Agree with Howie and Chris G.  The idea that we all have a choice and each and every one of us is capable of becoming the "1 %" requires a great amt. of doublethink.  Not everyone is born with equal intelligence.  Not everyone is born with 2 legs for that matter.  Sure you may have been born with one leg, or face famine, war, disease before you hit the age of 2, but put your mind to it, and one day you'll be faster than Lance Armstrong and the CEO of Citibank.

    Did you ever stop to consider that in order for there to be exceptional people, there has to be a bunch of unexceptional people? That in order for there to be rich people, there have to be not-rich people? According to you, those people - the unexceptional, the not-rich, the majority - they should just bend over, and let the 1% do what they want, no matter how it effects the rest of the world - because the 1% "deserve" it.  Because they are exceptional, and better than everyone else. 

    The reality is, we don't live in a meritocracy - people get to where they are in large part because of where they started.  Do you think you'd be writing for Fast Company if you were born in a village in Darfur?  No.  No you wouldn't.  I can guarantee you Lebron James makes more in one year than Jonas Salk or Norman Borlaug did in their lifetime - and yet, Salk and Borlaug have added more value to this world than Lebron could ever hope to contribute.  But who do you think most people have heard of?  And who do you think is closer to being in the 1%?  So you see, not only is merit subjective - but it doesn't even make you the richest person in the world.  What's up with that?  Lucky for us, overachievers like Salk and Borlaug were willing to share the rewards of their labor with the 99%, instead of saying, hey life's not fair, and seeking their own personal profit instead.

    The only way your shallow argument could work is if we did live in a fair world, where everyone starts on an equal playing field - but as you so cleverly point out, Darwin claimed his fame on the observation that we don't.  For every miracle person who rose out of poverty and misfortune to become exceptional and rich, there are milllions - MILLIONS - who do not.  And no matter how hard some people work, or how passionate and persistent they are, they will never be the 1%.  THAT is the true nature of the world.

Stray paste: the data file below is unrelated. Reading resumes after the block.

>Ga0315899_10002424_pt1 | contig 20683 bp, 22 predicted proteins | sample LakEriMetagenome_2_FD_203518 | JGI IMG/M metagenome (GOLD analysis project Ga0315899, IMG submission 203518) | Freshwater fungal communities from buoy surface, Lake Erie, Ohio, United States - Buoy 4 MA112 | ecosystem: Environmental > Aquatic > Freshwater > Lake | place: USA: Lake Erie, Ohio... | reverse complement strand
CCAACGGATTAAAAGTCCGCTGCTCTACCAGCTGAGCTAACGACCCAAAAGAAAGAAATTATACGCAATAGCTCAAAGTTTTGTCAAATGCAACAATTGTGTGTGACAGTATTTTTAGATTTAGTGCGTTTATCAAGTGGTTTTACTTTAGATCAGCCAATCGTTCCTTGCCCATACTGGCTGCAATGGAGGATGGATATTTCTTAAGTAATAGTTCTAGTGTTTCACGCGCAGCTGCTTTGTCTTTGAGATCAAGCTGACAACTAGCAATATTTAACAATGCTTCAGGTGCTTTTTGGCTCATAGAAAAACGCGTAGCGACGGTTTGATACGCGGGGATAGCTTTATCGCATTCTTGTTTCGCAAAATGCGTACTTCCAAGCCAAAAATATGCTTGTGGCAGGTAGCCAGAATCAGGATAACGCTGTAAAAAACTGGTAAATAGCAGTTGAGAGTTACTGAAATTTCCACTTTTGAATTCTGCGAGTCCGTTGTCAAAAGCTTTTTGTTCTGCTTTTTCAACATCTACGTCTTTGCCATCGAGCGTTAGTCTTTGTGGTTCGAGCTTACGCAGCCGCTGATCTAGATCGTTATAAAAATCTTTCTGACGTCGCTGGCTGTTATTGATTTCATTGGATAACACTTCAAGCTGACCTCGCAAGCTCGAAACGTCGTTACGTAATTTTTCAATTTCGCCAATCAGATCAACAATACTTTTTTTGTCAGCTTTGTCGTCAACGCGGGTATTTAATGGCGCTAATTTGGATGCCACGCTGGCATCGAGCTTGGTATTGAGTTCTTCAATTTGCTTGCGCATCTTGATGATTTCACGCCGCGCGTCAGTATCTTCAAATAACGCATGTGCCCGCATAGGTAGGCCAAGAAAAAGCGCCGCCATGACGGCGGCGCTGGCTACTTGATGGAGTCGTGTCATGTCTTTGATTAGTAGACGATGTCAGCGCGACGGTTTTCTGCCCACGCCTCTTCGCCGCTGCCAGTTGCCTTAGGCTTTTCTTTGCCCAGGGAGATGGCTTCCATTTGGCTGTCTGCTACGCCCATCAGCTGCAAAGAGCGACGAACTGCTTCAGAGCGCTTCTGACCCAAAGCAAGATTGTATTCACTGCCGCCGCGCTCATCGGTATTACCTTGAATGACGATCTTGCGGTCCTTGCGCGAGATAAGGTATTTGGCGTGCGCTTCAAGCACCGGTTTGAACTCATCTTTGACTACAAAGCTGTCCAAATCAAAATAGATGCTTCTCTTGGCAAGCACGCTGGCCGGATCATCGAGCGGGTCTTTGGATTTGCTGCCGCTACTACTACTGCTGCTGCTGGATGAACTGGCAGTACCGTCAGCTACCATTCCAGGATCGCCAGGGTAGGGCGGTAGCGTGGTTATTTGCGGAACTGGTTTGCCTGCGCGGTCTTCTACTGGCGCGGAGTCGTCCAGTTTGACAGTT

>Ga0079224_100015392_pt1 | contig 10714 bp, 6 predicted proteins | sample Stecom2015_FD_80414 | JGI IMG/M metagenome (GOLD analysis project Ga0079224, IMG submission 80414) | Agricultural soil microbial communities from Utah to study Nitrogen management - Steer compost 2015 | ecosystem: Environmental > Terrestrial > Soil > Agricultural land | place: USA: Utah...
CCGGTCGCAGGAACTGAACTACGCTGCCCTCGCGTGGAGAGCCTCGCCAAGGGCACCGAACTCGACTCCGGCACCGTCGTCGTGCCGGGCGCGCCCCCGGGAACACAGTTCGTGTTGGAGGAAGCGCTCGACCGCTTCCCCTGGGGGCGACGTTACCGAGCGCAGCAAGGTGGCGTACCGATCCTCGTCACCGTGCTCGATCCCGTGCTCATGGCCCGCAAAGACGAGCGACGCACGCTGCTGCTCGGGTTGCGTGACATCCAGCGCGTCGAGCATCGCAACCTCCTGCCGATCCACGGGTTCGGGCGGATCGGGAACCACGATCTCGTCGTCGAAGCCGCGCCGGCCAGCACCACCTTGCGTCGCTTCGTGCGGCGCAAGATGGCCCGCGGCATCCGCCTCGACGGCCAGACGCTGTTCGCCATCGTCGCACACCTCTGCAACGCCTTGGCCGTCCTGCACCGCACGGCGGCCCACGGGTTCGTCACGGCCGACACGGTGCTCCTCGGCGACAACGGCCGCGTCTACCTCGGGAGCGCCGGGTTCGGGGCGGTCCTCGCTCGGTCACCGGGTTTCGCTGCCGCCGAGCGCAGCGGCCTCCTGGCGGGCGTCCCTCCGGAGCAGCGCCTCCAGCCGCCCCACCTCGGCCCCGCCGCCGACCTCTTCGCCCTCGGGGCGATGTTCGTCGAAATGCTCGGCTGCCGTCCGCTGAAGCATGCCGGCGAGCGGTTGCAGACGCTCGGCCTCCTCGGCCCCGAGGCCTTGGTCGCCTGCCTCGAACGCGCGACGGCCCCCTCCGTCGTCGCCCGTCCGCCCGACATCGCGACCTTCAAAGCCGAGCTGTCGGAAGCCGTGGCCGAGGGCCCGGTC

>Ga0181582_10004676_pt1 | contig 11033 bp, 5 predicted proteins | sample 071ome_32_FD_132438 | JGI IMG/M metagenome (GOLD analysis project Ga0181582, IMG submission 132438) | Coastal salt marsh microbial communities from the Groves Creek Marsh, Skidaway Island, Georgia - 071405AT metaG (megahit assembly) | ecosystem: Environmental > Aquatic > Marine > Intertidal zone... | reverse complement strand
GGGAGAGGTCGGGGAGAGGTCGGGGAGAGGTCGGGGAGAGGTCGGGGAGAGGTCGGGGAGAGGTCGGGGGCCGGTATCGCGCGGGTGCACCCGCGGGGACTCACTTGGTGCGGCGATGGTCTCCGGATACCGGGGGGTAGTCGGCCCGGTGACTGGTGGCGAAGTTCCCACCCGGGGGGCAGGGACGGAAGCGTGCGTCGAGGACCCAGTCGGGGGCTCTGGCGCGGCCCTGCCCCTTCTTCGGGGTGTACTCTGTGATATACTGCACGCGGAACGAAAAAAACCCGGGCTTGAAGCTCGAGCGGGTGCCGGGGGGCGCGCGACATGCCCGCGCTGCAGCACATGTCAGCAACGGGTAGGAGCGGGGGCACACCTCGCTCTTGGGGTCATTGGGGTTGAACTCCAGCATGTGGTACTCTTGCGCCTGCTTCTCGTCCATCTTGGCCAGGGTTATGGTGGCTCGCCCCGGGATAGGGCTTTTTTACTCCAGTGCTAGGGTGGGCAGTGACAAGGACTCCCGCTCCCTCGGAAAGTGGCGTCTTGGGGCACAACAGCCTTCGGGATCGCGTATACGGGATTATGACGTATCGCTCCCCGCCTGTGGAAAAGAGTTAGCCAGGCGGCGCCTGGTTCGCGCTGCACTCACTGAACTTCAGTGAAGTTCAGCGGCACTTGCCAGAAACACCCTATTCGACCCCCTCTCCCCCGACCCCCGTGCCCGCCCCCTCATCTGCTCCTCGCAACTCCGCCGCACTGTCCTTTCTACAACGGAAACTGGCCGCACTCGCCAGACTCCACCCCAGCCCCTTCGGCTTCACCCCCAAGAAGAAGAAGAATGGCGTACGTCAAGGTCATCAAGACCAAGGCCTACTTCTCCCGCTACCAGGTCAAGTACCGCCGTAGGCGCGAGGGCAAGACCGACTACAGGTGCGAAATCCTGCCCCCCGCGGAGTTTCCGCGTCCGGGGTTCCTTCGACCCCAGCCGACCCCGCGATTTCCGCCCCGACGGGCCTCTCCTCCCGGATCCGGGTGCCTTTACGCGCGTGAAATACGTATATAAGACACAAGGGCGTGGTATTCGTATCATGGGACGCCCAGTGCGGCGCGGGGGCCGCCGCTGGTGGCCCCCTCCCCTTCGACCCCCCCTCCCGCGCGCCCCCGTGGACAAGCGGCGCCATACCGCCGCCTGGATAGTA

• Howie Jacobson

    The Occupy movement is anything but a bunch of victims; it's a collection of morally outraged people taking action and standing up to corporate-sponsored government brutality.

    Is it really better to "get mine" than to accept responsibility for a rigged and oppressive society? Really?

    I live in rural South Africa, among very poor people. I assure you, they work harder and display more ingenuity in getting by than you or I or Steve Jobs could ever imagine. Why aren't they rich? Is it because they don't have enough persistence, grit, or determination? 

    Or is it because of the policies of a government that marginalized them while destroying their environment? 

    Please don't confuse justice with whining.

  • David Kaiser, PhD

    I am not yet in the 1%, but I am on my way up and expect to get there. I will get there not by taking from others, but by helping others to create value, of which I will get a small portion. I know that to get there, I need to be determined, I need to lean on my strengths, and overcome or work around my weaknesses. I also know that I want to enjoy the process, so I do work that I enjoy and find challenging. I know I will need to change and to adapt, to learn continuously, to improve my ability to create, deliver and sell services that create value for my clients. I know that I can learn from everyone, and that the best way to learn is to identify people who are already good at doing some skill I desire, then learn from them, and that I should avoid taking advice from people who don't know what they are talking about. I know that God as I understand it has a calling for me and that I will be happiest and most successful if I follow it. This will require courage and acceptance at times, and I will do my best to live up to it.

    David Kaiser, PhD
    Executive Coach & CEO

  • chris g

    You obviously don't understand what the 'occupy' movement is all about - but good try anyways. Try reading a little more into the movement rather than grasping it for your own agenda.